Sometimes going to work can feel like a struggle. But chances are the work you do isn’t necessarily dangerous. If you sit behind a desk, your highest risk might be carpal tunnel syndrome or back strain. But what if your job has you out in nature all day? Then you actually might be at risk of developing Lyme disease if you work in an environment where ticks are present. So, if you’re wondering which jobs have the highest incidence of Lyme disease, here’s a rundown of some of the high tick-risk jobs out there (as well as some suggestions on how to protect yourself from getting bitten by ticks).
Which jobs put you at risk of tick bites?
There are some professions that will put you in close contact with ticks, leading to the possibility that you can get bitten by one and potentially contract Lyme disease. Here’s a list of some of the most common tick-risk jobs.
- Construction – Construction workers are at risk because they’re in tick environments when they’re out in the field building homes or businesses.
- Landscaping – Landscapers or gardeners work in areas with overgrown grass or piles of leaves, which can be hiding spots for ticks.
- Forestry – Individuals who work in forestry are often in charge of brush clearing, and brush is typically a prime location for ticks to hang out. Wooded forest areas also attract ticks (especially if there’s wildlife nearby).
- Land surveying – Because land surveyors can be out in nature, it’s possible for them to come across tick habitats or areas where wildlife can be carriers for ticks.
- Farming – There aren’t too many other jobs that require as much time spent outdoors as farming. Coming across parts of their land that are overgrown with brush could mean farmers might be bitten by ticks.
- Rail work – It’s possible for ticks to be present near rail tracks. Working near this environment could put rail employees near tick habitats.
- Oil field work – Oil field workers spend a great deal of time outdoors in the elements, potentially near areas where ticks are present.
- Utility line work – Utility line workers might find themselves near piles of leaves or brush where ticks could be hiding.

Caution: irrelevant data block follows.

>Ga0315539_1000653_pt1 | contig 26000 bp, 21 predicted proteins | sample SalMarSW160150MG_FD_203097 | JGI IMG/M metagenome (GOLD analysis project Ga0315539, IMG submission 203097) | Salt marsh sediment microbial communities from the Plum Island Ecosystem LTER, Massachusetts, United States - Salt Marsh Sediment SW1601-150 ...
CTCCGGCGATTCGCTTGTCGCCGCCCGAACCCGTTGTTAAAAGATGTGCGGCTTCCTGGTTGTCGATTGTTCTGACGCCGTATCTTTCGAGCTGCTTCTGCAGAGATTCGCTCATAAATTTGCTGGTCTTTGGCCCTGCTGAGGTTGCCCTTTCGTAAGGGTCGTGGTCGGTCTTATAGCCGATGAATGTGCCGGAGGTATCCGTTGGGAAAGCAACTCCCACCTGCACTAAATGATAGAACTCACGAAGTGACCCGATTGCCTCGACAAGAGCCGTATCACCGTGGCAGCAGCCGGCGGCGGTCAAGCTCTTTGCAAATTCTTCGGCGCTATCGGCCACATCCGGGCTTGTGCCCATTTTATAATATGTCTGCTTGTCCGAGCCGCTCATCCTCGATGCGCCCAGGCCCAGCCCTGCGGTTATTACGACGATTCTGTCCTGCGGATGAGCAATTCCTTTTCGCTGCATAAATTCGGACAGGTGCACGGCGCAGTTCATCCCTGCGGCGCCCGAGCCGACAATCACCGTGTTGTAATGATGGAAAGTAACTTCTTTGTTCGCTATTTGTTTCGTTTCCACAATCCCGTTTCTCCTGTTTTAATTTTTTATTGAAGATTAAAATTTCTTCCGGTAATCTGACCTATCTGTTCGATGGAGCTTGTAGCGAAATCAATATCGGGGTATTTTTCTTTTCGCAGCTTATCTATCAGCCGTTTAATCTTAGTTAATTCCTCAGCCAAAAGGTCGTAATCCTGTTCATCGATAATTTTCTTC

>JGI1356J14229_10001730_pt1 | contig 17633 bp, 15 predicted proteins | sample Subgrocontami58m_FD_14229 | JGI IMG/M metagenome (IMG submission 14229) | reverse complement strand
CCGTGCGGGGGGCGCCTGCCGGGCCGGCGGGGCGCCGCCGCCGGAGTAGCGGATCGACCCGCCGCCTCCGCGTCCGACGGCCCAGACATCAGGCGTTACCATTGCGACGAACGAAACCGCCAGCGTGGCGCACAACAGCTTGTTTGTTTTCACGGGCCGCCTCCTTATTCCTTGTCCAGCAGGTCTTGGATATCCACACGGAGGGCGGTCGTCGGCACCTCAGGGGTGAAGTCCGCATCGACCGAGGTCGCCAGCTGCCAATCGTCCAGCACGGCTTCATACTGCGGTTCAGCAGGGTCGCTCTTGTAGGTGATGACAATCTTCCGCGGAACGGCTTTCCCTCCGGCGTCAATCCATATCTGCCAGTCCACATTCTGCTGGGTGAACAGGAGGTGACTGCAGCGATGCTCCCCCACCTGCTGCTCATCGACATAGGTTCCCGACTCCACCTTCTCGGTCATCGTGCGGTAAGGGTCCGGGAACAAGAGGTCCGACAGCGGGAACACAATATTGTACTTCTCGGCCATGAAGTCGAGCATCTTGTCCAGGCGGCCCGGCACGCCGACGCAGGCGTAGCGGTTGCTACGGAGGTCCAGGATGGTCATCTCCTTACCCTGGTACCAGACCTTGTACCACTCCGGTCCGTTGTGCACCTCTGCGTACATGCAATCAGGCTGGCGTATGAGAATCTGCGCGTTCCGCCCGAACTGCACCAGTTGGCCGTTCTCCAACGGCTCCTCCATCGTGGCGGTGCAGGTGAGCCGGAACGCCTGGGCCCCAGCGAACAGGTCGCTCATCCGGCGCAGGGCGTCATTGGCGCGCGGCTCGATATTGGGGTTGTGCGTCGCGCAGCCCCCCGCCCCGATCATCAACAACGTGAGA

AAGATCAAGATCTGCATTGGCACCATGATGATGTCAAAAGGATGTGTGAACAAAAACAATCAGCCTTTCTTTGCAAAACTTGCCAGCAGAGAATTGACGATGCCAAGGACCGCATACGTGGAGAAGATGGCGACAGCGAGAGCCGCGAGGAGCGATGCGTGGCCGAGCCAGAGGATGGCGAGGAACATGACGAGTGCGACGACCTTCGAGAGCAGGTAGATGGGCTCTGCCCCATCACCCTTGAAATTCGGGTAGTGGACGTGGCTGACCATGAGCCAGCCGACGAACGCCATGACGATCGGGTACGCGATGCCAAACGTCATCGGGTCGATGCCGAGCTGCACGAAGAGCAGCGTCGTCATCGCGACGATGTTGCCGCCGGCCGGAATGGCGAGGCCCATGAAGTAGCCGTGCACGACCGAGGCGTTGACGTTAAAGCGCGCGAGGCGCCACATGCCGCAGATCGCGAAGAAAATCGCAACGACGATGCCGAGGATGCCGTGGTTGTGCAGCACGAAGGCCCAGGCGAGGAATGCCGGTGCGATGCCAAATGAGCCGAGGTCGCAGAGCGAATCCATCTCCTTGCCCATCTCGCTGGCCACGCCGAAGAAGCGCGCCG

- Park or wildlife management – Because animals such as deer and mice are also carriers for ticks, parks or wooded areas are hotspots, especially when straying from a marked path.
So, if anyone asks which jobs put you at risk of contracting Lyme disease, any of the ones listed above are common culprits. Any time you’re near a location where ticks could be present, you’re at risk of contracting Lyme disease or other co-infections.
What can you do to prevent getting bitten by a tick?
There are a number of steps you can take to try to minimise your risk of getting bitten (even if you work in a high tick-risk job).
- Wear long-sleeved shirts, long trousers, socks and a hat (if you are required to wear a uniform, speak to your employer about safer options). Make sure these items are light in colour so you can better spot ticks on your body.
- Use permethrin on your clothing as a tick repellent and use a safe insect repellent on your skin. Be sure to follow the application instructions on the items so that you’re reapplying as often as you should be.
- Try to avoid areas that you know are dangerous (leaf litter, overgrown grass, etc.) if possible.
- Check your skin and clothes for ticks often (especially hard-to-see areas like your scalp, underarms, and behind your knees). Also, take a shower as soon as possible after working outdoors to help wash off any ticks that might have attached to your skin.
What should you do if you’ve been bitten by a tick?
The first thing you should do is remove the tick immediately. Start by cleaning the area around the tick bite with rubbing alcohol. Then use a sharp pair of tweezers and, getting as close as possible, try to grab the tick’s head. This can sometimes be challenging since ticks can be as small as poppy seeds, so take your time. Then pull up, slowly and firmly, making sure not to twist. After you’ve removed the tick, clean the bite area again with rubbing alcohol.
After you’ve removed the tick, you have the option of heading to your doctor. They might want to give you a tick prophylactic, such as a single dose of doxycycline; this is an antibiotic that might be able to reduce your risk of getting Lyme. There’s also the option of sending the tick into a lab for testing to see if it was a carrier for Lyme or other co-infections. You should also be on the lookout for any potential acute symptoms of Lyme disease. These can include (but are not limited to):
- A red bullseye rash at the location of the bite
- Joint or muscle pain
- Extreme fatigue
- Flu-like symptoms
- Changes in mood or sleep
It’s generally a good idea to get checked out by a doctor even if you don’t think you have Lyme disease, just to be on the safe side.
Even if you’re employed in one of the above high tick-risk jobs, you can still take steps to protect yourself. Stay aware of your surroundings in order to note what kinds of environments you’re in throughout the day, and make sure to do thorough checks of your body as soon as you can when you’re done working. Then take any appropriate steps to remove ticks or follow up with your doctor if you think you’ve been bitten. Taking these precautions can help you stay safe at work.